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Re: PreSonus StudioLive Active Integration speakers
« Reply #4 on: February 11, 2015, 06:28:01 pm »

Craig,

I'm curious how you would compare this set up to the Carvin TRC600A system you previously road tested, particularly which system do you think would be more versatile; which had better vocal clarity and which system you think would be more accepted by potential clients.

I think both systems have their place. The Presonus 328AI box (and it's siblings) can be used by itself as a full range speaker on a stick, with a sub or as a monitor. The Carvin TRC600A is just a FOH system that can be scaled bigger by adding more subs, or using an additional top but you really can't use the tops by themselves, or as wedges so you are sort of comparing apples to oranges.

The Carvin rig is much more compact and the subs are a little smaller and easier to move so for local bands or smaller PA companies that might tip the scales in their favor. That said, the Presonus boxes can be used as mains, monitors, delays, by themselves on sticks and with subs so they are a little more versatile than just FOH speakers so that might tip the scales toward Presonus. Also the Presonus can now feature Dante so that could be a big plus.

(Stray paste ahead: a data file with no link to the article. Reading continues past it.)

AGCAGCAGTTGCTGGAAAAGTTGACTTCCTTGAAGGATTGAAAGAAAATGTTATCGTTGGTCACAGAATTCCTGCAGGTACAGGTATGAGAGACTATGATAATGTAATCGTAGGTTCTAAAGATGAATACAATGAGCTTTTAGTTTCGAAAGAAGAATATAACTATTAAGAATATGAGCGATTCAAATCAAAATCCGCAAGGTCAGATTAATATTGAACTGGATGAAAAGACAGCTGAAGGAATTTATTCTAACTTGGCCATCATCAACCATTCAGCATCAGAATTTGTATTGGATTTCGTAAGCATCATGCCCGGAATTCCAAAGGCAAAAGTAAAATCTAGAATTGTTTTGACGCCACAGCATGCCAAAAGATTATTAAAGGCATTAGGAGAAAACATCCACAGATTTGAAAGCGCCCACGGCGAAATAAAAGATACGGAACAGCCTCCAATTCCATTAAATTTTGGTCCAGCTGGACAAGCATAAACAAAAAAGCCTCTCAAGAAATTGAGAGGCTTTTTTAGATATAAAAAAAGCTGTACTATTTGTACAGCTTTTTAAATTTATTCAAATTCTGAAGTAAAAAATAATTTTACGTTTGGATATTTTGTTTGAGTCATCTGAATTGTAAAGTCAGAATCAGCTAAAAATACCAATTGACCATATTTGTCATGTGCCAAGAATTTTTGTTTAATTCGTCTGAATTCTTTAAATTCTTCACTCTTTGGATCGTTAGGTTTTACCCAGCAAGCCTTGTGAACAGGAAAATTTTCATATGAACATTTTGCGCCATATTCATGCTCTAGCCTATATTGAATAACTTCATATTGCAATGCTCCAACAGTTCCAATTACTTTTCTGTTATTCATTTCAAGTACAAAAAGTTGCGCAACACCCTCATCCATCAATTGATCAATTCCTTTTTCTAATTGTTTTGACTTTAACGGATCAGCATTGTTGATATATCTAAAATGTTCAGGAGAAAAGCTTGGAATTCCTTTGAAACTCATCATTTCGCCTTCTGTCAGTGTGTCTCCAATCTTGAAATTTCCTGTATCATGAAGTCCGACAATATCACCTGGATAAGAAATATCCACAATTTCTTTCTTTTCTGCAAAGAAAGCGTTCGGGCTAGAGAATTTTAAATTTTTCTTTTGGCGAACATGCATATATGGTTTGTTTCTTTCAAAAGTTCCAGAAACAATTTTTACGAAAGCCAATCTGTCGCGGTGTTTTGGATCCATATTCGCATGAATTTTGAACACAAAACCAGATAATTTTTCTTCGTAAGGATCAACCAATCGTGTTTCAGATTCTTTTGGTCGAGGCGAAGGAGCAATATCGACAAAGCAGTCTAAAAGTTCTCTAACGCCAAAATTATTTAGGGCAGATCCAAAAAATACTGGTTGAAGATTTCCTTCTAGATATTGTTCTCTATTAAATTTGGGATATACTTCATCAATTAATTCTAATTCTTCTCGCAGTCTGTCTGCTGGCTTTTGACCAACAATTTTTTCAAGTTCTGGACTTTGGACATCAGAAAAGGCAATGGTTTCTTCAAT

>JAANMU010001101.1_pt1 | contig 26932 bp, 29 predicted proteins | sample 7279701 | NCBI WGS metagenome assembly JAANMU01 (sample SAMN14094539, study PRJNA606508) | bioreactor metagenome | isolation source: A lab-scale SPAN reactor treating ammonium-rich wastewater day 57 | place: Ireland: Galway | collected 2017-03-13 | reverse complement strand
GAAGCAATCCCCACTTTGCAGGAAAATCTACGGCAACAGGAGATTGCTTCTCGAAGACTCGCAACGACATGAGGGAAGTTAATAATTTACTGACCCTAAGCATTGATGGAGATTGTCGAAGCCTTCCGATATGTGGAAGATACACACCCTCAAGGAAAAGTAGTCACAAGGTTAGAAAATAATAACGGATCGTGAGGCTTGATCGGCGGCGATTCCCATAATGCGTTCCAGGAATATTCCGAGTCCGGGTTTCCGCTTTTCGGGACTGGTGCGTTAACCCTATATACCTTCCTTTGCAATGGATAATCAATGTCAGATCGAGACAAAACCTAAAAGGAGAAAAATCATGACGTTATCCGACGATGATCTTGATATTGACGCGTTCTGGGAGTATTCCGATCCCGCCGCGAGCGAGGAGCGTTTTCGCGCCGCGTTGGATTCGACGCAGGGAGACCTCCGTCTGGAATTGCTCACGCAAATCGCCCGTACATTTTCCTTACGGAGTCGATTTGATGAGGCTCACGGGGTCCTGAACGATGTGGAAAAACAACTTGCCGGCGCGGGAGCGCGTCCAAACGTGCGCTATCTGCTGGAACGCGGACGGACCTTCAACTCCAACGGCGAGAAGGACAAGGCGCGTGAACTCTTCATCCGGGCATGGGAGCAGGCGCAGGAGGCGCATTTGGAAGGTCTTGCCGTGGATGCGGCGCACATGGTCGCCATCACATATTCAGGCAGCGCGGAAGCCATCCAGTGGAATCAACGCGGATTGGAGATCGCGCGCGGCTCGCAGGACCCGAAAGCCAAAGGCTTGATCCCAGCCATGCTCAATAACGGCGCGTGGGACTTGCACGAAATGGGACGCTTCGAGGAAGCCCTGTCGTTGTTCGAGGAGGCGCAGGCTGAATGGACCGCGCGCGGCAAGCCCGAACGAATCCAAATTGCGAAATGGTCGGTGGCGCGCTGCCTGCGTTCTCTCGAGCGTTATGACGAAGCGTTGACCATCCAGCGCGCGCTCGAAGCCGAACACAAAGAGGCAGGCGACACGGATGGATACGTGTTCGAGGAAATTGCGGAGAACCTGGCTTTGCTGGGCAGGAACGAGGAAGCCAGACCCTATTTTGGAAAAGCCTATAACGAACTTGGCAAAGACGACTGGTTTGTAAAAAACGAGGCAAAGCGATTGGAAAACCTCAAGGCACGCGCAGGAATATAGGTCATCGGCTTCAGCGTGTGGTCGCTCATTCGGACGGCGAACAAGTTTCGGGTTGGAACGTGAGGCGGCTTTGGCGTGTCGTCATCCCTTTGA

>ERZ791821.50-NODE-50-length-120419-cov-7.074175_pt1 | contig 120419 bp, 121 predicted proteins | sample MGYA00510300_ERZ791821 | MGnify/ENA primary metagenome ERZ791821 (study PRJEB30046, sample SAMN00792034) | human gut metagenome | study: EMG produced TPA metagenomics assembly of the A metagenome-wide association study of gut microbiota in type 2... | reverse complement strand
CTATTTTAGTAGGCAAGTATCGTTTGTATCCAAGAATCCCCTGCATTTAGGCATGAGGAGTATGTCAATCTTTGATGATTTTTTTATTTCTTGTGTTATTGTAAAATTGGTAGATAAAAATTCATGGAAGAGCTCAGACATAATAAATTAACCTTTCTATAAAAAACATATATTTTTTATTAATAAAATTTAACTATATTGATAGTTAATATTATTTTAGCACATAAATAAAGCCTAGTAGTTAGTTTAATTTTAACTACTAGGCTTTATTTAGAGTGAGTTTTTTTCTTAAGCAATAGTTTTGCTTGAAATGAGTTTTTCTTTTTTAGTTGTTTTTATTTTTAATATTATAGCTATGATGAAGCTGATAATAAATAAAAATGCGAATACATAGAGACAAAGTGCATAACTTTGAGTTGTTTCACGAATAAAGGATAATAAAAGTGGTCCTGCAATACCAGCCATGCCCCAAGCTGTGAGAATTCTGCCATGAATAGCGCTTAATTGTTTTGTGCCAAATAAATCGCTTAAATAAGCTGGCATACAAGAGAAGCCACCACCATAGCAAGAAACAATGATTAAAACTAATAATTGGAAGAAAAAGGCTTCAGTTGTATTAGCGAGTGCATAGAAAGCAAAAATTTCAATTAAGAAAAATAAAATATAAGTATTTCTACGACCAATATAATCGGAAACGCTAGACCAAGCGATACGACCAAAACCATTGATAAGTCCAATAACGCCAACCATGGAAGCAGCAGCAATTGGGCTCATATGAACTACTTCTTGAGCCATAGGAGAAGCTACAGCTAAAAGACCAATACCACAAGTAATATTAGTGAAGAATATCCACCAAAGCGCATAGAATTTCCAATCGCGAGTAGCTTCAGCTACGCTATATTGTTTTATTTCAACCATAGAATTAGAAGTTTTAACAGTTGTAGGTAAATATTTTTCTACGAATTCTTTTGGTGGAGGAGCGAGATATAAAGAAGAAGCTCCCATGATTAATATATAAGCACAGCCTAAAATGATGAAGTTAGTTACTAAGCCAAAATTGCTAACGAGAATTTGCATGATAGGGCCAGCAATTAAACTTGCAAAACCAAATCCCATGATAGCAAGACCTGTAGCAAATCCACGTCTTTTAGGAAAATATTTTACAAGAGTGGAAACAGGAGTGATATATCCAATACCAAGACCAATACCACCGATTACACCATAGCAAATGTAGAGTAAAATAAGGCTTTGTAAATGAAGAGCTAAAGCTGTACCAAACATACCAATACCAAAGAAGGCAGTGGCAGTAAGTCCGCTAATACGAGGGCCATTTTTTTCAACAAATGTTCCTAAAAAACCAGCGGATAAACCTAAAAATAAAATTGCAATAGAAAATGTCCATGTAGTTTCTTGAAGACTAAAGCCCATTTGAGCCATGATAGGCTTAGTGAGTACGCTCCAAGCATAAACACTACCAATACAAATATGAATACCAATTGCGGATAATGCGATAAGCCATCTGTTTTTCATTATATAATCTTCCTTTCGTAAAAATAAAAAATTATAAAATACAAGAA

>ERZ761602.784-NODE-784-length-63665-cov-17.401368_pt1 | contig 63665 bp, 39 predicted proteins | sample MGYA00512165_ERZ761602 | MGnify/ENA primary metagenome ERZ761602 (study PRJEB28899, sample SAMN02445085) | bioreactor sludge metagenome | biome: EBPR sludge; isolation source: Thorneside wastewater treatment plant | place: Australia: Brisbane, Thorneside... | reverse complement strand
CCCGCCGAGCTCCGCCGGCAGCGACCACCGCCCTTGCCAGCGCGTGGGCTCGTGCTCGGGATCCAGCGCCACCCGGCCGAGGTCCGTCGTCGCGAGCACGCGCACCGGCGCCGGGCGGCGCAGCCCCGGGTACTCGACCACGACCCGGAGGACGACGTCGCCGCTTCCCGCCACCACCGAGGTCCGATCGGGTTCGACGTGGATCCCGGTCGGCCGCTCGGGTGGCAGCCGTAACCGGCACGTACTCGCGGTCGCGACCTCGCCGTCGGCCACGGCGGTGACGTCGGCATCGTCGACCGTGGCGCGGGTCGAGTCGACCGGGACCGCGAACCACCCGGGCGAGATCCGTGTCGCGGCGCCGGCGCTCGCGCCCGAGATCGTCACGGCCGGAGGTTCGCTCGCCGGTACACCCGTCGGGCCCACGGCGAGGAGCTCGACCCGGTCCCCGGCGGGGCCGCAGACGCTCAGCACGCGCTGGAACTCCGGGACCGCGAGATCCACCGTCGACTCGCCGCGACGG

Both systems sound great. The Presonus has a little more presence because it uses a compression driver but I really like the smooth sound of the Carvin columns as well so I think it would come down to the person listening which rig sounds better. 

Your market will dictate the acceptability of your gear. My corporate clients for the most part don't care what name is on the product as long as it sounds great and works. Both of these systems sound great, are well built and would be a good addition to your inventory.